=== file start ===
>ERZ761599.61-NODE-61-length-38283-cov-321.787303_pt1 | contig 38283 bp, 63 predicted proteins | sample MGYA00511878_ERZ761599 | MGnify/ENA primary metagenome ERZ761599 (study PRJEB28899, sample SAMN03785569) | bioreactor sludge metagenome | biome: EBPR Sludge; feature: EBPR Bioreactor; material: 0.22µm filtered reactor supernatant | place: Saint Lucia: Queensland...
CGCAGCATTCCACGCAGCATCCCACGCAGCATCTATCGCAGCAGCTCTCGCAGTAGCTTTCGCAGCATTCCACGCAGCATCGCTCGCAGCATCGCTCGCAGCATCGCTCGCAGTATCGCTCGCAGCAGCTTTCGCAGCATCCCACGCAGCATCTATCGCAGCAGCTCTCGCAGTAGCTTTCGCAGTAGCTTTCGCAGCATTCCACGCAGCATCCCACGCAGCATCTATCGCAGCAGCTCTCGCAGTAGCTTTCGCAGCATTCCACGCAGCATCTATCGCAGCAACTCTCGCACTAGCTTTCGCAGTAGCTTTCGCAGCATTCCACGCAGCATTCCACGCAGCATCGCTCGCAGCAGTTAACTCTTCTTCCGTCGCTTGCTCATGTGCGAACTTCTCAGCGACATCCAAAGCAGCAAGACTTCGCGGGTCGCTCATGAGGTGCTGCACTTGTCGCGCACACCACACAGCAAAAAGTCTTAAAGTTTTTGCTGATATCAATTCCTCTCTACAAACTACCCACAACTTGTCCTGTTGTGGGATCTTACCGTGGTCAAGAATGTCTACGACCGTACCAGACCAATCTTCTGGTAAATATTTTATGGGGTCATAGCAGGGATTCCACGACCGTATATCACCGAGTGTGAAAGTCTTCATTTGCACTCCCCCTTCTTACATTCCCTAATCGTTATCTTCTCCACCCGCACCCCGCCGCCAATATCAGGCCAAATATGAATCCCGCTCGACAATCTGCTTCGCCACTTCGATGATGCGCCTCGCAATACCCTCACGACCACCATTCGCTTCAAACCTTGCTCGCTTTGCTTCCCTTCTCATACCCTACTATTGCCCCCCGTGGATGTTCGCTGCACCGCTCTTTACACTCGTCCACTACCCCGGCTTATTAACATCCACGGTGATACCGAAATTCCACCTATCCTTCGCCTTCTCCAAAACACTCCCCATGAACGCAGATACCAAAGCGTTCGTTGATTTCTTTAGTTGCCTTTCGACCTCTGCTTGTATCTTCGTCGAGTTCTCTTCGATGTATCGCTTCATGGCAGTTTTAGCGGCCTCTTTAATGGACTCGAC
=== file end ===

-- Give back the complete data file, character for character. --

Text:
>ERZ761599.61-NODE-61-length-38283-cov-321.787303_pt1 | contig 38283 bp, 63 predicted proteins | sample MGYA00511878_ERZ761599 | MGnify/ENA primary metagenome ERZ761599 (study PRJEB28899, sample SAMN03785569) | bioreactor sludge metagenome | biome: EBPR Sludge; feature: EBPR Bioreactor; material: 0.22µm filtered reactor supernatant | place: Saint Lucia: Queensland...
CGCAGCATTCCACGCAGCATCCCACGCAGCATCTATCGCAGCAGCTCTCGCAGTAGCTTTCGCAGCATTCCACGCAGCATCGCTCGCAGCATCGCTCGCAGCATCGCTCGCAGTATCGCTCGCAGCAGCTTTCGCAGCATCCCACGCAGCATCTATCGCAGCAGCTCTCGCAGTAGCTTTCGCAGTAGCTTTCGCAGCATTCCACGCAGCATCCCACGCAGCATCTATCGCAGCAGCTCTCGCAGTAGCTTTCGCAGCATTCCACGCAGCATCTATCGCAGCAACTCTCGCACTAGCTTTCGCAGTAGCTTTCGCAGCATTCCACGCAGCATTCCACGCAGCATCGCTCGCAGCAGTTAACTCTTCTTCCGTCGCTTGCTCATGTGCGAACTTCTCAGCGACATCCAAAGCAGCAAGACTTCGCGGGTCGCTCATGAGGTGCTGCACTTGTCGCGCACACCACACAGCAAAAAGTCTTAAAGTTTTTGCTGATATCAATTCCTCTCTACAAACTACCCACAACTTGTCCTGTTGTGGGATCTTACCGTGGTCAAGAATGTCTACGACCGTACCAGACCAATCTTCTGGTAAATATTTTATGGGGTCATAGCAGGGATTCCACGACCGTATATCACCGAGTGTGAAAGTCTTCATTTGCACTCCCCCTTCTTACATTCCCTAATCGTTATCTTCTCCACCCGCACCCCGCCGCCAATATCAGGCCAAATATGAATCCCGCTCGACAATCTGCTTCGCCACTTCGATGATGCGCCTCGCAATACCCTCACGACCACCATTCGCTTCAAACCTTGCTCGCTTTGCTTCCCTTCTCATACCCTACTATTGCCCCCCGTGGATGTTCGCTGCACCGCTCTTTACACTCGTCCACTACCCCGGCTTATTAACATCCACGGTGATACCGAAATTCCACCTATCCTTCGCCTTCTCCAAAACACTCCCCATGAACGCAGATACCAAAGCGTTCGTTGATTTCTTTAGTTGCCTTTCGACCTCTGCTTGTATCTTCGTCGAGTTCTCTTCGATGTATCGCTTCATGGCAGTTTTAGCGGCCTCTTTAATGGACTCGAC